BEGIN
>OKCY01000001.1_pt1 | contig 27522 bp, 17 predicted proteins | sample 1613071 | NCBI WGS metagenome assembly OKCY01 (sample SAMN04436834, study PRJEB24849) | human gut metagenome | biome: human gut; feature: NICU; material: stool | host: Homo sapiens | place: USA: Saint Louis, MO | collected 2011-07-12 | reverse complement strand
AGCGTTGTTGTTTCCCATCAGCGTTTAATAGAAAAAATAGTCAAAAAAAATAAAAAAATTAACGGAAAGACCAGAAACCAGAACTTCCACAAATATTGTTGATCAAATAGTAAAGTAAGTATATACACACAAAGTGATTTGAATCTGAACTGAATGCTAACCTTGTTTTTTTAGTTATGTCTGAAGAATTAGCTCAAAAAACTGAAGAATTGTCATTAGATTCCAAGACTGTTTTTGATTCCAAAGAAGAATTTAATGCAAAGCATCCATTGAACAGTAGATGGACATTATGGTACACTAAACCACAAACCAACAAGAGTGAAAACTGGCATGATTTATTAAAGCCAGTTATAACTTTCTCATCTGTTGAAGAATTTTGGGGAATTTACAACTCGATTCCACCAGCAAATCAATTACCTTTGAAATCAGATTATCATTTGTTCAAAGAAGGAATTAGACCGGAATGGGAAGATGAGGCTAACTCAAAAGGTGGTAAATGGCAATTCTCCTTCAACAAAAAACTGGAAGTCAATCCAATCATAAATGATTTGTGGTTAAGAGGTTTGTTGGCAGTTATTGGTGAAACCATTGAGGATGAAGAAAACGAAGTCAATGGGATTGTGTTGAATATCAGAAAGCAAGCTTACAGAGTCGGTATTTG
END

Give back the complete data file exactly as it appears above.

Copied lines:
>OKCY01000001.1_pt1 | contig 27522 bp, 17 predicted proteins | sample 1613071 | NCBI WGS metagenome assembly OKCY01 (sample SAMN04436834, study PRJEB24849) | human gut metagenome | biome: human gut; feature: NICU; material: stool | host: Homo sapiens | place: USA: Saint Louis, MO | collected 2011-07-12 | reverse complement strand
AGCGTTGTTGTTTCCCATCAGCGTTTAATAGAAAAAATAGTCAAAAAAAATAAAAAAATTAACGGAAAGACCAGAAACCAGAACTTCCACAAATATTGTTGATCAAATAGTAAAGTAAGTATATACACACAAAGTGATTTGAATCTGAACTGAATGCTAACCTTGTTTTTTTAGTTATGTCTGAAGAATTAGCTCAAAAAACTGAAGAATTGTCATTAGATTCCAAGACTGTTTTTGATTCCAAAGAAGAATTTAATGCAAAGCATCCATTGAACAGTAGATGGACATTATGGTACACTAAACCACAAACCAACAAGAGTGAAAACTGGCATGATTTATTAAAGCCAGTTATAACTTTCTCATCTGTTGAAGAATTTTGGGGAATTTACAACTCGATTCCACCAGCAAATCAATTACCTTTGAAATCAGATTATCATTTGTTCAAAGAAGGAATTAGACCGGAATGGGAAGATGAGGCTAACTCAAAAGGTGGTAAATGGCAATTCTCCTTCAACAAAAAACTGGAAGTCAATCCAATCATAAATGATTTGTGGTTAAGAGGTTTGTTGGCAGTTATTGGTGAAACCATTGAGGATGAAGAAAACGAAGTCAATGGGATTGTGTTGAATATCAGAAAGCAAGCTTACAGAGTCGGTATTTG